Ari Juels is a Professor at Cornell Tech (Jacobs Institute) in New York City, and Computer Science faculty member at Cornell University. He is a Co-Director of the Initiative for CryptoCurrencies and Contracts (IC3).
He was the Chief Scientist of RSA (The Security Division of EMC), Director of RSA Laboratories, and a Distinguished Engineer at EMC, where he worked until 2013. He received his Ph.D. in computer science from U.C. Berkeley in 1996.
His recent areas of interest include blockchains, cryptocurrency, and smart contracts, as well as applied cryptography, cloud security, user authentication, and privacy.
In 2004, MIT’s Technology Review Magazine named Dr. Juels one of the world’s top 100 technology innovators under the age of 35. Computerworld honored him in its “40 Under 40” list of young industry leaders in 2007. He has received other distinctions, but sadly no recent ones acknowledging his youth.
My interests broadly span security, privacy, and cryptography. A few of the research areas my group is now exploring are:
- Blockchains, cryptocurrency, and smart contracts: Today’s cryptocurrencies represent just one point in a large design space of financial instruments. How might we make blockchain systems more flexible and relevant to banks, governments, and ordinary users?
- Cloud security: How can cloud providers best provide security for their tenants? How can tenants best protect themselves from threats in the cloud?
- Honey objects: As part of a general counterintelligence strategy to defend systems with eroding security perimeters, how can we deceive adversaries with fake resources?
Students and Postdocs I’m currently working with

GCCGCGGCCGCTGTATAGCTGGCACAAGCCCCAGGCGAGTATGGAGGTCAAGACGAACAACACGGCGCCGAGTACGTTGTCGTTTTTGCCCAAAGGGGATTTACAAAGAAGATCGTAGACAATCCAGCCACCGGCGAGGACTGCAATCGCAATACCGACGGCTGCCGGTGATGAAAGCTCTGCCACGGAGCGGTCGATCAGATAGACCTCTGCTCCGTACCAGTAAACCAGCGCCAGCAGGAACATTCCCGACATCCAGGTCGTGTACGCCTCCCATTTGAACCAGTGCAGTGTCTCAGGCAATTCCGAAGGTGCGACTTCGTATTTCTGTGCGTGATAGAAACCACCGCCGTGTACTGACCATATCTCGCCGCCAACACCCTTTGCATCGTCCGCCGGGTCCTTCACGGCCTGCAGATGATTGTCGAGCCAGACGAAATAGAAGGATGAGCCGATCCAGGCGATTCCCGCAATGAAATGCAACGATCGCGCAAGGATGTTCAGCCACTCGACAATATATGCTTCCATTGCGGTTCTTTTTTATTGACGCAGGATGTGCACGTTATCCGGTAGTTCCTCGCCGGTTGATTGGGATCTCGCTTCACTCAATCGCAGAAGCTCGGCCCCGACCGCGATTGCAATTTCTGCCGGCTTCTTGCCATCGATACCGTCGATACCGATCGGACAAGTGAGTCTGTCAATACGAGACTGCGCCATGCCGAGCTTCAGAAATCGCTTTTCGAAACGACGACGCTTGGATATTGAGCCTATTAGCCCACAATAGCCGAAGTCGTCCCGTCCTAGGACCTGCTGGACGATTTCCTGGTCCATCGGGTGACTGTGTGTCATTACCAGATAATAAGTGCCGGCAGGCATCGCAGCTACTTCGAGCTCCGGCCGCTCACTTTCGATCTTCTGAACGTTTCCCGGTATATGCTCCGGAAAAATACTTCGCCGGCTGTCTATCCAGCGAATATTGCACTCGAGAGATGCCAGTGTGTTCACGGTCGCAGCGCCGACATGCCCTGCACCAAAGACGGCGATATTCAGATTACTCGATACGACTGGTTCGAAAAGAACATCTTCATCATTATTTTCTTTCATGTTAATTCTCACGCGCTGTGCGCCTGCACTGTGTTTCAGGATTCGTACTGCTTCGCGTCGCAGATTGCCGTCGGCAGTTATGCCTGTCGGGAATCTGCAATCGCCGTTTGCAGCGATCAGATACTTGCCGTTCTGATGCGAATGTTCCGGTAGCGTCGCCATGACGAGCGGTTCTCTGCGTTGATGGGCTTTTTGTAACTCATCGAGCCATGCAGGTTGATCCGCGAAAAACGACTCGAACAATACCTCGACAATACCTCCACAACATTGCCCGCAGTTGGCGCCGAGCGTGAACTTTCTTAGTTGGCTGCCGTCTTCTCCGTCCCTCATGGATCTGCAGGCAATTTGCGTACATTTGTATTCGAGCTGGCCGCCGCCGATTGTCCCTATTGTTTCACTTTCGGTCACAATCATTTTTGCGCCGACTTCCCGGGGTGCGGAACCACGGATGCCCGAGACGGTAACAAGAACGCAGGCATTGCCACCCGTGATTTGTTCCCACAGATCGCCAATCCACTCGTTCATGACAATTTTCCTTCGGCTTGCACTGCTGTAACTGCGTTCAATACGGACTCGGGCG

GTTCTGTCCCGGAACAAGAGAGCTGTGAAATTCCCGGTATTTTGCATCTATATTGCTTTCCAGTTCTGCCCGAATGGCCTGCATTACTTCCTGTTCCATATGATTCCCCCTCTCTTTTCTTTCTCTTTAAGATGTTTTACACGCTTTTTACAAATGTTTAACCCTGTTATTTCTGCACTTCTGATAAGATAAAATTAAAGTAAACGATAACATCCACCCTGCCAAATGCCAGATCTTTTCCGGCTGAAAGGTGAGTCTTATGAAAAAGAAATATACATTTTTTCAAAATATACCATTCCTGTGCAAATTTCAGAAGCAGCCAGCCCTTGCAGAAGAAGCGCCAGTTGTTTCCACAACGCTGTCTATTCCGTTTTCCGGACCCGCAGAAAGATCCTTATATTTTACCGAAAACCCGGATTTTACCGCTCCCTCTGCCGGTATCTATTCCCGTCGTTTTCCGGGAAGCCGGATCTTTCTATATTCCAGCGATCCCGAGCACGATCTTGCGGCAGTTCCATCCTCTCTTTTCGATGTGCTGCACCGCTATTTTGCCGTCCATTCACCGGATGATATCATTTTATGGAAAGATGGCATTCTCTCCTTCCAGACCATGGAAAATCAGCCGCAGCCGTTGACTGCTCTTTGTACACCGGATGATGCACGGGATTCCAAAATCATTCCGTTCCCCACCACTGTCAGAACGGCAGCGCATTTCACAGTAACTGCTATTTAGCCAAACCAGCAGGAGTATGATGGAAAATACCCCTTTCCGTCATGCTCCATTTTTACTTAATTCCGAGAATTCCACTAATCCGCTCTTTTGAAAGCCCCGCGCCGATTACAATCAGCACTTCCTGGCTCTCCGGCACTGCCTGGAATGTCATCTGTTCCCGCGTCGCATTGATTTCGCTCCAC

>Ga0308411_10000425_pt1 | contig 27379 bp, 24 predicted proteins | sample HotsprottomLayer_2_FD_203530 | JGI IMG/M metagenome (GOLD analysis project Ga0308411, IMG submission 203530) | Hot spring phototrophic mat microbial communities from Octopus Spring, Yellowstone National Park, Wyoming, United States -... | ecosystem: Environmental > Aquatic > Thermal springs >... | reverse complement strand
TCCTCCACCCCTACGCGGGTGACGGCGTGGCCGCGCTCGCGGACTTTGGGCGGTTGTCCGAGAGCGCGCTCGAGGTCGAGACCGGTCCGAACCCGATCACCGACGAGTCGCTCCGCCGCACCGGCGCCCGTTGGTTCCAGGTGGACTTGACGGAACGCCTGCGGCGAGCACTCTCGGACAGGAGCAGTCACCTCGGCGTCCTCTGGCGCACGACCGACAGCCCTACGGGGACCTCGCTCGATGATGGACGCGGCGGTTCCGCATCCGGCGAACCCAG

- Ethan Cecchetti (PhD candidate, co-advised with Andrew Myers)
- Phil Daian (PhD candidate)
- Ian Miers (Postdoc, co-mentored with Tom Ristenpart)
- Yan Ji (PhD candidate)
- Sam Scott (Runway Postdoc)
- Fan Zhang (PhD candidate)
Prospective Ph.D. students
I have openings in my group and am happy to talk with prospective Ph.D. students. In general, Cornell / Cornell Tech is an exceptional place to do research in security, privacy, and crypto, as shown by our roster of faculty in the area and various statistics, such as Cornell’s #1 ranking in computer security here (although this is just one metric and not a good way to measure overall quality). Note that Cornell’s computer science program spans the Ithaca and NYC campuses; students reside in whichever location their advisor does.
In order to work with me or any other faculty member in the Cornell CS as a Ph.D. student, however, you must first be accepted by the Cornell CS program. Individual faculty members cannot admit students, and Cornell CS encourages students to explore working with different potential advisors. If you believe you may wish work with me, please list me as a contact in your application to the program.